The following post was written by Veronica Sampson-Merryfield.

I have been teaching courses in software for start-ups for a while and have a number of book recommendations for programmers and entrepreneurs alike, new to software engineering.

Absolute musts
If you can only read one, read these two!

Mythical Man Month: Essays in Software Engineering
By Frederick Brooks

This is a set of essays and comments Fred wrote as a result of his time as a project manager at IBM, in the era of the 360 project. Anyone in software or project management can learn much from Fred.

From Zero to One: Notes on Startups, or How to Build the Future
By Peter Thiel and Blake Masters

Peter's experiences with his start-ups are clearly presented here with a lot of great advice for start-ups in general. Go to market early, and simply, is a reoccurring theme that I can't emphasize enough.

Highly advised

Creativity Inc.: Overcoming the Unseen Forces That Stand in the Way of True Inspiration
By Ed Cutmull

Software engineers and programmers are creatives. Managing them and the work process is hard. While Ed talks about his time managing Pixar, where the creative process was film, much of the process for effectively managing the software process and the creatives is the same.

Zen and the Art of Motorcycle Maintenance: An Inquiry into Values
By Robert M. Pirsig

Despite the title, this is a book about quality, in ones self and ones work.


This is the ISO quality standard and contains all the guidance you could ever want if you care about quality, which you should. Quality is much easier to build from the start than to retrofit later.

The Artists Way
By Julia Cameron

Many of us find ourselves blocked. The artist or creative in us just runs out of steam. Julia's book, while aimed at writers, has much to help creatives, plus a ton of references to other great books. Most engineering disciplines have a creative component that shouldn't be ignored, but frequently is. Understanding your own creative self, the causes of blocks and how to unblock or avoid blocks is critical for ones health and productivity.


Design Patterns: Elements of Reusable Object-Oriented Software
By Erich Gamma, Richard Helm, Ralph Johnson and John Vlissides

Reuse in software, particularly in object-orientated methods, is often touted as it's big advantage. Design Patterns recognizes that the patterns crop up over and over again and make a much better reuse point than the code itself. This book is a great aid to the design process.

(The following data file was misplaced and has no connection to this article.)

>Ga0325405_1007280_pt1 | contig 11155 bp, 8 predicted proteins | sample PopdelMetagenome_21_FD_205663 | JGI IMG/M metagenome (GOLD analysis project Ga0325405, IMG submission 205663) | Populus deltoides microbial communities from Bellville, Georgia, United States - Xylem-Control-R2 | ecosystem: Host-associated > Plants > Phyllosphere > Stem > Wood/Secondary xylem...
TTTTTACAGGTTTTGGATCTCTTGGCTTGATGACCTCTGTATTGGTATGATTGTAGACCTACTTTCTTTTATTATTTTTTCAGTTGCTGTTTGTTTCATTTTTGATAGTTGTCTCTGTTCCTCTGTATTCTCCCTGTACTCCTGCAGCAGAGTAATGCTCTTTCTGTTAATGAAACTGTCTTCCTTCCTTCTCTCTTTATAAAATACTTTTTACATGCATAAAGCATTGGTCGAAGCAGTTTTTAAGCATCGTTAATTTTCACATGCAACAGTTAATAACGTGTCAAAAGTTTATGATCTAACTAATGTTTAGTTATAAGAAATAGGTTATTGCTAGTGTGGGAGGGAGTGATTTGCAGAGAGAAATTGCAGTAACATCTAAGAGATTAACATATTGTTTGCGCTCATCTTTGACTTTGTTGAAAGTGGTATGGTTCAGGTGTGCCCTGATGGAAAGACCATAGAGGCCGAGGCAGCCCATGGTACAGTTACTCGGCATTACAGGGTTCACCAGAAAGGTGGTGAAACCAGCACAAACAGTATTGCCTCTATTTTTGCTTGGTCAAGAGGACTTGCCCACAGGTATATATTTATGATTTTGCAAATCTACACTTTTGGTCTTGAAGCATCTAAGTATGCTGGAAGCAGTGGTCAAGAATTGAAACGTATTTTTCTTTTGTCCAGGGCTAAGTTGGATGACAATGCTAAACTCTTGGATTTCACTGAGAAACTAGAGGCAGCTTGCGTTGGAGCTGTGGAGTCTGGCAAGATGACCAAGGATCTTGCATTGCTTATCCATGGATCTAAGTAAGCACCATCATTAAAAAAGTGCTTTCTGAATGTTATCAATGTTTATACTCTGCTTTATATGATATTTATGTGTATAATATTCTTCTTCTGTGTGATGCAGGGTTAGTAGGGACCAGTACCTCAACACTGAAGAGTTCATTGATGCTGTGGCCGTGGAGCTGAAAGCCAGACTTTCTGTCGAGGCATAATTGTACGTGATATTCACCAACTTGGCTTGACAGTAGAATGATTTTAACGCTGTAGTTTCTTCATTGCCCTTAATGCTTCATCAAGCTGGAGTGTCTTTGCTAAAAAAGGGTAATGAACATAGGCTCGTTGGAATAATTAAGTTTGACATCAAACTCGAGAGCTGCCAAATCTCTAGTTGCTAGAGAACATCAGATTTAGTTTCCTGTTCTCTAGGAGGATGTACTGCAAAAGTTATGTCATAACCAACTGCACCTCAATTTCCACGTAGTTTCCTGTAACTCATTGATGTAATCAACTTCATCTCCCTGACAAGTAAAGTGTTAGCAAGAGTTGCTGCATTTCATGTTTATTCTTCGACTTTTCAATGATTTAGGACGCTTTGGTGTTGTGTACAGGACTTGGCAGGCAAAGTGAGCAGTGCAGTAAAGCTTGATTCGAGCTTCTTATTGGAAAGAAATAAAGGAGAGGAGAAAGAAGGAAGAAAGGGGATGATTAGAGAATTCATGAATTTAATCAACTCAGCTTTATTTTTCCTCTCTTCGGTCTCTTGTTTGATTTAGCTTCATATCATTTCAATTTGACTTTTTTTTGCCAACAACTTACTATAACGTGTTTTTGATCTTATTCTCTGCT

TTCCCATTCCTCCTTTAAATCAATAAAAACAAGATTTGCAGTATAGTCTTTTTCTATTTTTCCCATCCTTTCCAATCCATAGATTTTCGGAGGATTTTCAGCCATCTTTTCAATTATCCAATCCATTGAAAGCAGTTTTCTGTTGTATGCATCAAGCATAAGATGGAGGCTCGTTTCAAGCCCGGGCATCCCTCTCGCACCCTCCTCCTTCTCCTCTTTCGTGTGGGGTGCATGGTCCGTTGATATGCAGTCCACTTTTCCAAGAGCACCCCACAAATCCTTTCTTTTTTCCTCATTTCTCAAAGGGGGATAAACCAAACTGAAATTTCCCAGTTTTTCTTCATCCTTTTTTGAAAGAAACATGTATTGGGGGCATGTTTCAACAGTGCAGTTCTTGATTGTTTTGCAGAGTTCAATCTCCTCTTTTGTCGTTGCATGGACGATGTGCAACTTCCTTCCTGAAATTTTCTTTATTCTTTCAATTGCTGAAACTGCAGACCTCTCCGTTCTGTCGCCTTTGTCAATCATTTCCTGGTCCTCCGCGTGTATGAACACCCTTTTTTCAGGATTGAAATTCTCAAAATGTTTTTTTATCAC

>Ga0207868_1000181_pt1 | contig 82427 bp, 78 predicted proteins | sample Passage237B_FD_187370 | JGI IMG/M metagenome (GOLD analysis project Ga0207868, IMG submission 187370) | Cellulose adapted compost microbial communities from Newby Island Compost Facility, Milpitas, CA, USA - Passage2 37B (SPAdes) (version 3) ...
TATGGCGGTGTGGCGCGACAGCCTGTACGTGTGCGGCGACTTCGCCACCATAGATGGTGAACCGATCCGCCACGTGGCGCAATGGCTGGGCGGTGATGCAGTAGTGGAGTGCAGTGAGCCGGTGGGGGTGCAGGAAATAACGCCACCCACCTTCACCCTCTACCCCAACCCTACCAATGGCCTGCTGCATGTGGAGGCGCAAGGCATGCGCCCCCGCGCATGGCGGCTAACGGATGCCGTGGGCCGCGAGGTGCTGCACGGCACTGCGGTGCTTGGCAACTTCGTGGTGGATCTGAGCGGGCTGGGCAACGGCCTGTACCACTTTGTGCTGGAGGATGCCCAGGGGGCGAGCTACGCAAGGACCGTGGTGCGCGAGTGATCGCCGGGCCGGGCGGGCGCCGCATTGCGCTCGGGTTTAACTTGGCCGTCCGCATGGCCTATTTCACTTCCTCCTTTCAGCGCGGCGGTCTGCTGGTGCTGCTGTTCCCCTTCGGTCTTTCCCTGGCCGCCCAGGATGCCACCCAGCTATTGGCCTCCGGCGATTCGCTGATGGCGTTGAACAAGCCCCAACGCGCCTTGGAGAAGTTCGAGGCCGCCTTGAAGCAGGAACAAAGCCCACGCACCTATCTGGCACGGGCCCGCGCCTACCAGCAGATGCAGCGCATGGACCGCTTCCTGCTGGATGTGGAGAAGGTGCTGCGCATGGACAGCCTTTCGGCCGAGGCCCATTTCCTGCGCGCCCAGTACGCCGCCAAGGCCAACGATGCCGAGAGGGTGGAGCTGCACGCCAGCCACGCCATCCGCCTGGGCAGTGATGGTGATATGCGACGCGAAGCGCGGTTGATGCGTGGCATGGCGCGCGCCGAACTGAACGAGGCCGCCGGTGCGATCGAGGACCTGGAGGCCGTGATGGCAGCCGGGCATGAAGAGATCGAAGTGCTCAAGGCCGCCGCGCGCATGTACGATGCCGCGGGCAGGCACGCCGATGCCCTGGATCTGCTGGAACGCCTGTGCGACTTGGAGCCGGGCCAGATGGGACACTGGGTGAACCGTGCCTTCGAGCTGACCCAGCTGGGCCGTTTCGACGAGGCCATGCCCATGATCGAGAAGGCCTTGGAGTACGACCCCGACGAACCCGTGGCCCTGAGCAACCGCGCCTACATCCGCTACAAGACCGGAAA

The C Programming Language
By Brian Kernigan and Dennis Ricthie

The C++ Programming Language
By Bjorn Straustrop

These two, while language definitions appear dry, contain some nuggets of gold when thinking about the engineering of software. They also provide a great framework in thinking about programming for non-programmers.

Changing Minds: The Art and Science of Changing Our Own and Other Peoples' Minds
By Howard Gardner

Entrepreneurs, managers and sellers are going to find themselves thrown into the world of what people think, as well challenging their own thoughts and views. This is a great book to help understand both what you think and what others think, and how that process of change happens.

The Manager's Path
By Camille Fournier

For the entrepreneur, you will become a manager. Others may be put into positions of managing. This is a great read to ease you into it for the first time.

Toxic Workplace!
By Mitchell Kusy and Elizabth Holloway

Like it or not, somewhere along the line you will come across toxicity. This is a great book to help with an extremely difficult subject with lots of great, and practical, advice.

Lean In
By Sheryl Sandberg

From experiences, particularly during her time at Facebook, Sheryl looks at the issue of equality in the tech workplace in a fresh way.

Cape Breton, Nova Scotia, July 13, 2018